US Senators push for automatic disability status for poisoned vets
WASHINGTON, DC (WWAY) — Today US Senators Richard Burr and Thom Tillis sent a letter to Office of Management and Budget Director Shaun Donavan urging the Department of Veterans Affairs to grant presumptive disability status to veterans suffering from diseases caused by poisoned water at Camp Lejeune, including Parkinson’s Disease, Bladder Cancer and Leukemia, among others.
It was one year ago, August of 2015, that the Department of Veterans Affairs first announced those victims would receive disability benefits.
“While affected veterans are receiving health care, many have lost their homes and their ability to work and financially support themselves because of the disabilities caused by the illnesses they developed from toxic exposure,” the Senators wrote. “Many more are teetering on the brink of losing their homes and bankruptcy. This is not just a North Carolina problem; this is a national problem.”
Read the full letter below:
Dear Director Donovan:
We write to you with concerns about the Department of Veterans Affairs’ (VA) proposed rule that addresses diseases associated with exposure to contaminated water at Camp Lejeune, NC (RIN: 2900-AP66). This proposed rule is currently pending review with the Office of Management and Budget (OMB) and we are concerned about further delays in approving this rule. Please understand that further delay in approving this rule will cause significant harm to the well-being of thousands of disabled veterans.
From 1953 to 1987, nearly one million servicemembers and their family members were poisoned by contaminated drinking water at Camp Lejeune, NC. In 2012, Congress passed, and the President signed into law, H.R. 1627, the Honoring America’s Veterans and Caring for Camp Lejeune Families Act of 2012 (P.L. 112-154). This law provides health care for Camp Lejeune veterans and their families who are suffering from a variety of medical conditions associated with exposure to the contaminated water. However, the law did not address disability compensation and presumptions of service-connected disabilities because VA had to address those issues internally and through the federal rule making process. With the submission of RIN: 2900-AP66, the VA is proposing to amend its adjudication regulations relating to presumptive service connection for certain diseases associated with contaminants present in the base water supply at Camp Lejeune and finally provide some financial relief to these veterans. We ask that OMB approve this rule immediately and allow it to proceed to the public comment period.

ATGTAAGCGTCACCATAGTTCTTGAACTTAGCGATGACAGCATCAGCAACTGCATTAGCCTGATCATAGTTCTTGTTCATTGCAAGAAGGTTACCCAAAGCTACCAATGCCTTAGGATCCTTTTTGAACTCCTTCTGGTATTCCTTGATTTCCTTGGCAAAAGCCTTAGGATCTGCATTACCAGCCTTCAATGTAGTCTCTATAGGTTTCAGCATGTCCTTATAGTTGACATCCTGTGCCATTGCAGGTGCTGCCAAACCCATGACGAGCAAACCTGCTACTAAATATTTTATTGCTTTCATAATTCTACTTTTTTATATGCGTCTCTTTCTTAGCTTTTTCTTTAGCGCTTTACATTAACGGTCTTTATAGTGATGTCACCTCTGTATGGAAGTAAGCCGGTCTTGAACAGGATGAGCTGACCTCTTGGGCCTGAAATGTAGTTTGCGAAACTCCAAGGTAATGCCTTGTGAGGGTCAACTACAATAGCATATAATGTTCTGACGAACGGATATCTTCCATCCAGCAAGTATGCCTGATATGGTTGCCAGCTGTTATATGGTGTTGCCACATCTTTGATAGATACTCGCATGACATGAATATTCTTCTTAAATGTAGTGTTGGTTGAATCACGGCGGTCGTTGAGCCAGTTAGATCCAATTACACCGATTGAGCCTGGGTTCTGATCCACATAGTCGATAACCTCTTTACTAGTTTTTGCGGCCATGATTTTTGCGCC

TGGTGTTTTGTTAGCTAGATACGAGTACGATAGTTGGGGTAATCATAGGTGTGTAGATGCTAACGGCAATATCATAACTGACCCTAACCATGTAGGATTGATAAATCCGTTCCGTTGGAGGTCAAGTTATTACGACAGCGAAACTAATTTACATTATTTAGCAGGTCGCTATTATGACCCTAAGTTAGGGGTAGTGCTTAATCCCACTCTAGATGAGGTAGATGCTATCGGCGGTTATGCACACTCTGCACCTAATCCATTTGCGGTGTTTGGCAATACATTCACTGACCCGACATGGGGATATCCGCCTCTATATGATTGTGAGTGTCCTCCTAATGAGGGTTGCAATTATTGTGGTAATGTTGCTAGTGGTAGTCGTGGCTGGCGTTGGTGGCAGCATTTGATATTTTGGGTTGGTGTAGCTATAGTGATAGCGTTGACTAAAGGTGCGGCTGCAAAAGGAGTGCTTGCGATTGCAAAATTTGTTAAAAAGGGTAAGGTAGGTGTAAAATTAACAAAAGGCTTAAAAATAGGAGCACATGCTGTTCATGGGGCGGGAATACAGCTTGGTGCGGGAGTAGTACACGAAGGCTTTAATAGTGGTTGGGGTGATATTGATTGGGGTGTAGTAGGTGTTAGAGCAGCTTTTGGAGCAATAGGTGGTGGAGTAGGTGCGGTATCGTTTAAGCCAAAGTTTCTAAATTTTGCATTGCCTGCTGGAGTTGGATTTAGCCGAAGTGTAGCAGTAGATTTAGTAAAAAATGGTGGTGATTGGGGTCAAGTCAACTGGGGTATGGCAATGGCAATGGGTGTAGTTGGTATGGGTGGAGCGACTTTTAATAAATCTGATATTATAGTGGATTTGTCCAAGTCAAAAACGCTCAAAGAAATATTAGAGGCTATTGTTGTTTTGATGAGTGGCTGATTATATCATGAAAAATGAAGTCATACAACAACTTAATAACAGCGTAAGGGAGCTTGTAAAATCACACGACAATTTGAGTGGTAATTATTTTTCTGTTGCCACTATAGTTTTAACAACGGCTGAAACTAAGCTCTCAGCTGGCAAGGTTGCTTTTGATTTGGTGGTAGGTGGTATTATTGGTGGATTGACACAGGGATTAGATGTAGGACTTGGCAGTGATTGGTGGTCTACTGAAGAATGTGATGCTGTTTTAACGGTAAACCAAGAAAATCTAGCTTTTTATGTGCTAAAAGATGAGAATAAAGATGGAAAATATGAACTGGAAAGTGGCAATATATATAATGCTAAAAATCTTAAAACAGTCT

While affected veterans are receiving health care, many have lost their homes and their ability to work and financially support themselves because of the disabilities caused by the illnesses they developed from toxic exposure. Many more are teetering on the brink of losing their homes and bankruptcy. This is not just a North Carolina problem; this is a national problem. One Camp Lejeune veteran said it well when he said, “It’s great they are getting health care, too bad they are living in their Buick.” The current process the VA has in place for evaluating disability claims from Camp Lejeune veterans is insufficient and mired in bureaucracy. This is leading to many disabled veterans, some terminally ill, being continually denied disability compensation from the VA despite exhaustive scientific research showing a clear causal connection between their medical conditions and the exposure to contaminated water at Camp Lejeune. The bureaucratic mistreatment of these veterans is unacceptable, and it cannot be allowed to continue.
We are not of the opinion that scientific research on this issue is lacking or should give OMB pause in approving this rule. To the contrary, the research that has been conducted on the contaminated water at Camp Lejeune by the Agency for Toxic Substances and Disease Registry (ATSDR) and the Environmental Protection Agency (EPA) is exhaustive. The recent Public Health Assessment conducted by ATSDR shows clear causal connection between the contaminated water and the nine conditions that are under consideration in this rule for presumption of service connection.
Again, we urge OMB to immediately approve this proposed rule and allow it to proceed to the public comment period. Thank you for your attention to this matter.
Richard Burr Thom Tillis
United States Senator United States Senator